Crafting a surveillance state

The fear of a nightmare future that inspired "Animal Farm," "Brave New World" and "1984" is rapidly becoming a reality in today's China, where that nation's Communist leaders have embraced the technology of the 21st century to craft a surveillance state few but these 20th century authors could even imagine. Published December 4, 2018

Illustration on aspects of the newest 'Year of the Woman' by Linas Garsys/The Washington Times

Another 'Year of the Woman'

Shortly after his confirmation in 1991, Supreme Court Justice Clarence Thomas observed that "being black has far less to do with the color of one's skin than one's politics." This truth has become more obvious in the years since for women as well as African-Americans. Published November 27, 2018

President Donald Trump awards Sen. Orrin Hatch, R-Utah, the Medal of Freedom during a ceremony in the East Room of the White House in Washington, Friday, Nov. 16, 2018. (AP Photo/Andrew Harnik)

Medal of Freedom for Orrin Hatch

Last week, President Trump awarded Sen. Orrin Hatch, the longest-serving Senate Republican ever, the Medal of Freedom. In doing so, Mr. Trump emphasized the high personal regard in which he holds Mr. Hatch, but the medal was deserved not just because the president likes the senator, but because Orrin Hatch deserves recognition as a Senate great at the end of a distinguished career. Published November 20, 2018

A man works with his fishing rod as the sun sets on the waterfront in the Red Hook section of the borough of Brooklyn  on Thursday, March 22, 2012 in New York. (AP Photo/Peter Morgan)

Confirming Aurelia Skipwith

Last April, Aurelia Skipwith, the new deputy assistant secretary of the Interior for Fish, Wildlife and Parks arrived at a hotel for a speech. When she asked the desk clerk for directions to the ballroom, she got not only the directions she sought, but the observation that "you must be an Obama holdover." Published October 29, 2018

Kermit Gosnell Illustration by Greg Groesch/The Washington Times

Gosnell the murderer revisited

When Philadelphia police obtained a search warrant and raided Dr. Kermit Gosnell's clinic eight years ago, they were seeking evidence of illegal prescriptions for opioids and other addictive drugs. Gosnell would later be sentenced to 30 years in prison for running an illegal prescription mill, but they found much more. Published October 22, 2018

Two-Faced Jon Tester Illustration by Greg Groesch/The Washington Times

Speaking from both sides of the mouth

Spending a little time in a state like Montana is enough to convince anyone that Washington is not the center of the universe. President Trump carried the state in 2016 by some 20 points and has been back here twice in the last month in an effort to help Republican State Auditor Matt Rosendale beat back Democratic Sen. Jon Tester's bid for a third term. Published September 23, 2018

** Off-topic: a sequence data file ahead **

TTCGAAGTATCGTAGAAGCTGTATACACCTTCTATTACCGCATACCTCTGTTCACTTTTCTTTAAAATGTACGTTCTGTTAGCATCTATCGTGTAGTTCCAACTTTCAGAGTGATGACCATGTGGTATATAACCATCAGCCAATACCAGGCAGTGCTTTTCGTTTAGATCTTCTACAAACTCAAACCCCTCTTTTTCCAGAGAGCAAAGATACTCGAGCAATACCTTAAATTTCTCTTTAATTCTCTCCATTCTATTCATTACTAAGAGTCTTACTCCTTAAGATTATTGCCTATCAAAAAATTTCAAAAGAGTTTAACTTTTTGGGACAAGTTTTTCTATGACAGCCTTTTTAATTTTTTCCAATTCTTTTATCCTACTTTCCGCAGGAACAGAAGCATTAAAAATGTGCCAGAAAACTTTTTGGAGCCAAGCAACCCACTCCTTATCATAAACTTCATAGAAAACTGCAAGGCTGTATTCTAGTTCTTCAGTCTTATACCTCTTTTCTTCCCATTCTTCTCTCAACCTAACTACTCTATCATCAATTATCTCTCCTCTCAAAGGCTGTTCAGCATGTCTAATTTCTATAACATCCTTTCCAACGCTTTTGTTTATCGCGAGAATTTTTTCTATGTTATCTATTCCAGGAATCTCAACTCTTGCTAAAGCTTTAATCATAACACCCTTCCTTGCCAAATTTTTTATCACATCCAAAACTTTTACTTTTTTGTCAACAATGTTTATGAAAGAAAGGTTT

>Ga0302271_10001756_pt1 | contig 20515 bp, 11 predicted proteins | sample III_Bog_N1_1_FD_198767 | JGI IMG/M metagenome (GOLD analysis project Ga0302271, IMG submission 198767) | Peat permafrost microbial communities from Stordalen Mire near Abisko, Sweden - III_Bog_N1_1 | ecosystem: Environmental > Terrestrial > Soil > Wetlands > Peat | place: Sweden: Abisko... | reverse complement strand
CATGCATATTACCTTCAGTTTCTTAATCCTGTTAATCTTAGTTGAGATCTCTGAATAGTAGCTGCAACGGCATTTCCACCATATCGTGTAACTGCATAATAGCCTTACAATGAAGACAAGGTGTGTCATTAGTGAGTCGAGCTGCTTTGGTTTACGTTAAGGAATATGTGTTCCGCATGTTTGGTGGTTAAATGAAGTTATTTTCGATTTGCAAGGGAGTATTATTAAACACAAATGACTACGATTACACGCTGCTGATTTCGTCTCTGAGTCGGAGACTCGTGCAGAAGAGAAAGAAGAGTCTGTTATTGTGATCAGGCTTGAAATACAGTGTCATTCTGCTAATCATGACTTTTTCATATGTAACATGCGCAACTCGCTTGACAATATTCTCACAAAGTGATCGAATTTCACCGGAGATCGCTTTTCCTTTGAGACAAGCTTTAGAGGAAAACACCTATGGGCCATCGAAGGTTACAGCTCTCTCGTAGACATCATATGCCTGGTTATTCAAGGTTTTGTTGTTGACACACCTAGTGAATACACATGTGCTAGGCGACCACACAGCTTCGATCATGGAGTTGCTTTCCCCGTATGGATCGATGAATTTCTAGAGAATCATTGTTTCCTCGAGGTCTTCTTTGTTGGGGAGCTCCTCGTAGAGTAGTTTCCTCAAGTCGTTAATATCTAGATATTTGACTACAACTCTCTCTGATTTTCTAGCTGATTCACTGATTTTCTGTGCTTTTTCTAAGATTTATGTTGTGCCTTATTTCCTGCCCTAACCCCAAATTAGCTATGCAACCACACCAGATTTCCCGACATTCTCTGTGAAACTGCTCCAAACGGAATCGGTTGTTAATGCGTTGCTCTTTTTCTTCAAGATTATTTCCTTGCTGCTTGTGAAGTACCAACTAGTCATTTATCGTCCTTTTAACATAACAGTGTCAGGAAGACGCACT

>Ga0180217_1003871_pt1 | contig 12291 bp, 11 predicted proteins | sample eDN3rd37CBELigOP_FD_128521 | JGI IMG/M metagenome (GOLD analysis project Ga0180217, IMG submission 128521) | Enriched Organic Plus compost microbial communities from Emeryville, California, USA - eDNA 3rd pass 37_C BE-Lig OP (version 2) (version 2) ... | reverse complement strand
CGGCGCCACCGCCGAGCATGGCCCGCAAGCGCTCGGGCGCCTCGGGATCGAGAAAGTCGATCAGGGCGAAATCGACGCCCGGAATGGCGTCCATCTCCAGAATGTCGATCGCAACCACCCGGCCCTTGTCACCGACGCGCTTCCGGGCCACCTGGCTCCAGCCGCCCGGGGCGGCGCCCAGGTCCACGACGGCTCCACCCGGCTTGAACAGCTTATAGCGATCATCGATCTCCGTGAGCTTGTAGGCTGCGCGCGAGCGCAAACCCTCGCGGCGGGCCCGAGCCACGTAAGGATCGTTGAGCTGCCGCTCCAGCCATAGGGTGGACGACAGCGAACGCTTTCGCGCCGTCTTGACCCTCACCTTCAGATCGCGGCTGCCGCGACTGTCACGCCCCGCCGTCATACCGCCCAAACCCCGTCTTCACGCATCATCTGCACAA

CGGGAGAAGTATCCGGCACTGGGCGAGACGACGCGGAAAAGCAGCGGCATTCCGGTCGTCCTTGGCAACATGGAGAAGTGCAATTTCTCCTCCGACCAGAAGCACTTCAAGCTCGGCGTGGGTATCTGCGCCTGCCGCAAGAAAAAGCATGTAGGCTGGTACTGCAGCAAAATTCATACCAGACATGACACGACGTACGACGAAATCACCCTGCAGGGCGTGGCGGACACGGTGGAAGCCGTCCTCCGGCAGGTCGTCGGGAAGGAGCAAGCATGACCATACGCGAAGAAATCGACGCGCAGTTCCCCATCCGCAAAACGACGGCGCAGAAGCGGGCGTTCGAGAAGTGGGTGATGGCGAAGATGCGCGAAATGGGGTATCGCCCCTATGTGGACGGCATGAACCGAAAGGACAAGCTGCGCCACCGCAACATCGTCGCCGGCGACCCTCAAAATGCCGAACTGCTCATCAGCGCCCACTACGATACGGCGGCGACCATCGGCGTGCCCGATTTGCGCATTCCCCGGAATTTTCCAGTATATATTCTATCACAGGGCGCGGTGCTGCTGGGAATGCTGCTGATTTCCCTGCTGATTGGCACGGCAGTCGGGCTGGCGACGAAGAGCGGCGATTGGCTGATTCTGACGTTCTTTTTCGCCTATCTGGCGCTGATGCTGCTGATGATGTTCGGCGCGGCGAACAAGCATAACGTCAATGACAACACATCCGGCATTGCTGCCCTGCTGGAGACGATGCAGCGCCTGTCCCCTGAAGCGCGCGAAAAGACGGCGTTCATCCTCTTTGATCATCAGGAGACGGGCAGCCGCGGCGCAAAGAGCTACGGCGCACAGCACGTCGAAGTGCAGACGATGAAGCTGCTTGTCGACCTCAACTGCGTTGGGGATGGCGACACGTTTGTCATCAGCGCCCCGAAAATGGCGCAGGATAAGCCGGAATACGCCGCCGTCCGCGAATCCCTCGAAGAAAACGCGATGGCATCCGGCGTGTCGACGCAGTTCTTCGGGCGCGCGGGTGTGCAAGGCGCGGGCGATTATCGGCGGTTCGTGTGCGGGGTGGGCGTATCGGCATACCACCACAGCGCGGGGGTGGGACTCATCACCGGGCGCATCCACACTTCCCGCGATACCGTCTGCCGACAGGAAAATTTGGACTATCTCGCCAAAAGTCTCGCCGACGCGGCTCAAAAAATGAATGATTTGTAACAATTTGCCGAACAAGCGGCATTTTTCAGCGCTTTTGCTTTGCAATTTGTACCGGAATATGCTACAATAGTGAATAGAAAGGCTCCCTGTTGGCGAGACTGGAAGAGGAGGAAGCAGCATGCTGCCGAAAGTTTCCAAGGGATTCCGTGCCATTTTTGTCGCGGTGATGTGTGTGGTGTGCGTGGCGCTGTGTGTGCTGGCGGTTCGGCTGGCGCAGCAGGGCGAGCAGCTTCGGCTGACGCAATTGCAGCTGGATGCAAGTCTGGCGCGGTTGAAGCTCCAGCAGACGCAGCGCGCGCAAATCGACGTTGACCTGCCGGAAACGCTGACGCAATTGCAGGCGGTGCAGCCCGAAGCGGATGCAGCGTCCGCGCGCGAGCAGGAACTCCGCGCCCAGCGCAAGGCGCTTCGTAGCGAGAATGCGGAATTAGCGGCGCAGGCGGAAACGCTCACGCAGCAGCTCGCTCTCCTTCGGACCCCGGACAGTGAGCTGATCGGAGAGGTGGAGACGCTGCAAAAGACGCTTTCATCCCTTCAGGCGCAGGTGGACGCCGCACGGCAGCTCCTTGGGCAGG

Illustration on political witchhunts by Linas Garsys/The Washington Times

Adrift in the age of #MeToo

The other day as my old friend Adam Walinsky and I were lamenting the craziness of the current political atmosphere, he asked me what earlier period I believe was as bad as the one we are living through today. Adam, a former speechwriter and aide to Sen. Robert F. Kennedy, once ran as the Democratic candidate for attorney general in New York and is a close student of history. I asked in return if he was thinking of the McCarthy era, Published September 18, 2018

Illustration on Democrat political aspirations in the 2018 mid-terms by Alexander Hunter/The Washington Times

Weaving a 'blue wave' from impeachment fantasies

Democrats are convinced that the "blue wave" they've been counting on to set the stage for President Donald Trump's impeachment in a House of Representatives they control is out there and building. They continue to enjoy a four to six point "generic" advantage in the polls, and there is evidence that their voters are more anxious to turn out and vote than their Republican counterparts — two indicators that combine with the media's continuing effort to demonize Mr. Trump to give them more than a fighting chance to take the House. Published September 11, 2018

Journalism Problem Illustration by Greg Groesch/The Washington Times

Journalism and the bias problem

NBC's Chuck Todd has taken to the pages of The Atlantic to call on his fellow journalists to take down Fox News, charging that Fox News founder Roger Ailes has waged a concerted 50-year campaign to divide the American people and demonize legitimate journalism. Published September 9, 2018

Insecure John Brennan Illustration by Greg Groesch/The Washington Times

Politics and security clearances

Former CIA Director and current MSNBC commentator John Brennan's intelligence service cronies have taken to the airwaves in their disgust at President Trump's decision to revoke Mr. Brennan's security clearance for what they claim is a first-time-ever act of vengeance by an out-of-control president. Published August 22, 2018